40 kHz Piezo Transducers (PZTs)
So what’s a PZT? It’s a passive device that produces a voltage when perturbed by a pressure wave and vice versa. Generally PZTs are optimized to work as a transmitter (TX) or receiver (RX) or sold in matched pairs. Some are designed to do both and are applied to systems such as echo-location.
For starters, the equivalent circuit of a 40 kHz PZT is like that of the quartz crystal. It consists of a series circuit composed of resistance, inductance, and capacitance – an RLC circuit – with a package capacitance added in parallel. A quartz crystal stretches/compresses when a voltage is applied across it; the PTZ produces a pressure wave when a voltage is applied and vice versa. Typical values for the parameters of TX & RX PZTs are noted in Table 1. In each case, the device exhibits series and parallel resonance. Like the quartz crystal, these frequencies are close together, for the PZT typically within 1 kHz apart. At series resonance, fr, the PZT’s impedance is low and resistive; at parallel resonance, fa, – also called anti-resonance – impedance is high and resistive. Yes, you’ve guessed it; the rules of thumb for design with quartz crystals apply, in general, to PZTs. That means detuning, matching, and maximum power transfer techniques should be applicable to these devices as well, but of course in the 20 – 160 kHz range for most applications.
|quartz||1 MHz||260||2.9 H||0.0885 pf||3.4 pf||>10k|
|transmit PZT||40 kHz||300||0.17 H||95 pf||2.4 nf||<10|
|receive PZT||40 kHz||770||.054 H||330 pf||2.4 nf|
|receive PZT||1 kHz||1700||2.27 H||11 nf||77 nf|
As you may recall, quartz crystals can be “pulled” a bit, made to operate just off resonance. The same applies to PZTs. Designers typically add inductance in series with a transmit PZT or in parallel with a receiving PZT in order to force it – detune it – to operate over a broader frequency range. The schematic illustrates a simple transmit circuit, wherein the transmit PZT is detuned to operate with a nearly flat output in pressure from 35 to 45 kHz. This is reminiscent of a double-tuned circuit. Since the Q of these circuits are generally low and the PZT parameters vary even within produced lots, an op-amp synthetic inductor can be substituted to adjust tuning. Without adding a fixed inductor or the added circuitry, output pressure will be down - about -20 dB – at the band edges. Clearly, circuits without compensation are used in single-frequency applications.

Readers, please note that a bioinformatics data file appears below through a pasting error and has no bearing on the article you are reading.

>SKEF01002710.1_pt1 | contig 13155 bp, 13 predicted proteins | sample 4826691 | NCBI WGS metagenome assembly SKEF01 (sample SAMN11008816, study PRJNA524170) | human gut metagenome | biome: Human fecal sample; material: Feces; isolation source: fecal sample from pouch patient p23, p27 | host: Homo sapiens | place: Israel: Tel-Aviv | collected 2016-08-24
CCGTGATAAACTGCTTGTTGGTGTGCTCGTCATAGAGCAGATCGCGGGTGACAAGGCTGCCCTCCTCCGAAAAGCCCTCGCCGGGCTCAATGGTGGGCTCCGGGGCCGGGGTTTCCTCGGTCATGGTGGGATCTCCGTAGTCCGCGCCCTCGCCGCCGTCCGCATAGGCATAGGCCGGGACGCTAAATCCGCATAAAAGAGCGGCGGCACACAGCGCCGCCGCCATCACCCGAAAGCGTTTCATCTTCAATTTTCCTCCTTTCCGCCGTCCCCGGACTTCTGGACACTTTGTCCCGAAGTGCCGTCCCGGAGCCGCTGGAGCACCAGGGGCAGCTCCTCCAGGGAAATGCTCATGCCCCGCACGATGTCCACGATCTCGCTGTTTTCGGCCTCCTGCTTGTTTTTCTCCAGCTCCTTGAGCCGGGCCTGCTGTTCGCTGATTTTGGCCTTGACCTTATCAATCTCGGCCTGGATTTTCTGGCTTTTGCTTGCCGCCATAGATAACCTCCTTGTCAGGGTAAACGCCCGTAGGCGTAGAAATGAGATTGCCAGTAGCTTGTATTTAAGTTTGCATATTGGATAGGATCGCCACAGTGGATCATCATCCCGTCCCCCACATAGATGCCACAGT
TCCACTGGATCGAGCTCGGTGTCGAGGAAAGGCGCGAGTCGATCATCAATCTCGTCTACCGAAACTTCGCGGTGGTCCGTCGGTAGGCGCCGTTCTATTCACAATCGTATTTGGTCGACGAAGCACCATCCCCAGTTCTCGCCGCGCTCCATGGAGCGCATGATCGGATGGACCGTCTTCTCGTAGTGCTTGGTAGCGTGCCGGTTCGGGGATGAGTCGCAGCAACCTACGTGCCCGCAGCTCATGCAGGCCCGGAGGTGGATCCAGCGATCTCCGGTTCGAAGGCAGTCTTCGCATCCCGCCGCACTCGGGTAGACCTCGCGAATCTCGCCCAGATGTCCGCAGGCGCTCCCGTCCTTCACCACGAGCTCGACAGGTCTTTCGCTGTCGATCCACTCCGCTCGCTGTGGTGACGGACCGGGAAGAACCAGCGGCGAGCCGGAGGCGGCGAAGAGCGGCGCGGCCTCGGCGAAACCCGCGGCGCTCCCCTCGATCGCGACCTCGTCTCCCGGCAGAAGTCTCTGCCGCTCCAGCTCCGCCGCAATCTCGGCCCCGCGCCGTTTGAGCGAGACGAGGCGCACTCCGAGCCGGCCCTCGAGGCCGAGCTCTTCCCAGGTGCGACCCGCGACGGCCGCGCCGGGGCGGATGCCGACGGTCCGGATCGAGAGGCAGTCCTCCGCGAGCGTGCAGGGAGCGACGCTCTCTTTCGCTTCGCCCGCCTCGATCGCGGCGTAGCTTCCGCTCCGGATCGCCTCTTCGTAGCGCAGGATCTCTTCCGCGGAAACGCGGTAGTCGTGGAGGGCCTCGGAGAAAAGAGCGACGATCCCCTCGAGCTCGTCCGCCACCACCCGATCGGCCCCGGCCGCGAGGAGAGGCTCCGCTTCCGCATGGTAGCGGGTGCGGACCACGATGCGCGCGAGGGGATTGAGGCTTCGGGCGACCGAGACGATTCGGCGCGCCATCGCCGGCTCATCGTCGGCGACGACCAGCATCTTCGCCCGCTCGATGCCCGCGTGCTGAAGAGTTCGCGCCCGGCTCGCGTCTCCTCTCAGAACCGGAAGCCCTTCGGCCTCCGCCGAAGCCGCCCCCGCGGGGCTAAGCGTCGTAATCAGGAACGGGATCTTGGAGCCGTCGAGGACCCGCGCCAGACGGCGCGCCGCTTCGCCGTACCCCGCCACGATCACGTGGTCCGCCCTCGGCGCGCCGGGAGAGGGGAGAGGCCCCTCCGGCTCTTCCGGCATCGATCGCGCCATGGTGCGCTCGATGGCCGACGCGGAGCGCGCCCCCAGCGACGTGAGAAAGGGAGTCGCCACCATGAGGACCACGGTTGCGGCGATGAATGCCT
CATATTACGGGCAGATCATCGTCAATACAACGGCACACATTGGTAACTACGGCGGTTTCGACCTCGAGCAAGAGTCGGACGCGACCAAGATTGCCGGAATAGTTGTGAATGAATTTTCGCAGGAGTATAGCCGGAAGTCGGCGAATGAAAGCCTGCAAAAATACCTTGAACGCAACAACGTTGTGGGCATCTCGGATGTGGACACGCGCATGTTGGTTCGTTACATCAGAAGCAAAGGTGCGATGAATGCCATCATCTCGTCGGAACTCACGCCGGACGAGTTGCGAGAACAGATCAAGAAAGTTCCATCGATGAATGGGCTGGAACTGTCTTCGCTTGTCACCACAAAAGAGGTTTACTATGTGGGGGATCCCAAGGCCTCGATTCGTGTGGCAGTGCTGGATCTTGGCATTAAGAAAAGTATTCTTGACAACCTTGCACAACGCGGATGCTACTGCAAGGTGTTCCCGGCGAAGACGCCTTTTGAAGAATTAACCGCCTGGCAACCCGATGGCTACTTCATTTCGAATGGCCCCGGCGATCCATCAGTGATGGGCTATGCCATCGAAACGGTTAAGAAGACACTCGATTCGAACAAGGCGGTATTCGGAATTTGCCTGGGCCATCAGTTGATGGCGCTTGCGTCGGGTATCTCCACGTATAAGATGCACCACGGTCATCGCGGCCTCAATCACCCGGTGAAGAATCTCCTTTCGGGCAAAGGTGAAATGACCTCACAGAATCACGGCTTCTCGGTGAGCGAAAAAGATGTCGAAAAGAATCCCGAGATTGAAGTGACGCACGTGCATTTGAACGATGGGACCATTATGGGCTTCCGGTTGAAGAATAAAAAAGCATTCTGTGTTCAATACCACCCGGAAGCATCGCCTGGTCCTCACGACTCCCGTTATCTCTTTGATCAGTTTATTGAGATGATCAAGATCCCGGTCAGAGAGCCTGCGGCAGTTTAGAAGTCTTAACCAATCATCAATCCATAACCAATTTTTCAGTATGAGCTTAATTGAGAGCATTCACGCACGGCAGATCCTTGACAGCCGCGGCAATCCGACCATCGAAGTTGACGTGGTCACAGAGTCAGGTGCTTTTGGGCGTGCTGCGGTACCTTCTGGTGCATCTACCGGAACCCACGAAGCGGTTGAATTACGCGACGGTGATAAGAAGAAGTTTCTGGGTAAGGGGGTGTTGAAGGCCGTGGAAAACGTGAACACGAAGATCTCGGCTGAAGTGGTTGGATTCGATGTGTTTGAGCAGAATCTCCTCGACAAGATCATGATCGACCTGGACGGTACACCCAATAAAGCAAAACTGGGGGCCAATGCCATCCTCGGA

In closing, viewing the voltage at the intersection of L1 and C2 with a scope – or in running a spice simulation - will display a notch at the series resonant frequency. Certainly that voltage does not display a flat response. The flat response we are looking for is the pressure transmitted by the PZT; hence, one must look at the current through the resistance, R2, in the series branch. A portion of this dissipation represents the emitted pressure wave. It does indeed provide a ~flat response when L1 and R1 are tuned.
For more detail, see our article “Measuring & Calculating Piezo Transducer Parameters” and "Broad-banding a transit PZT."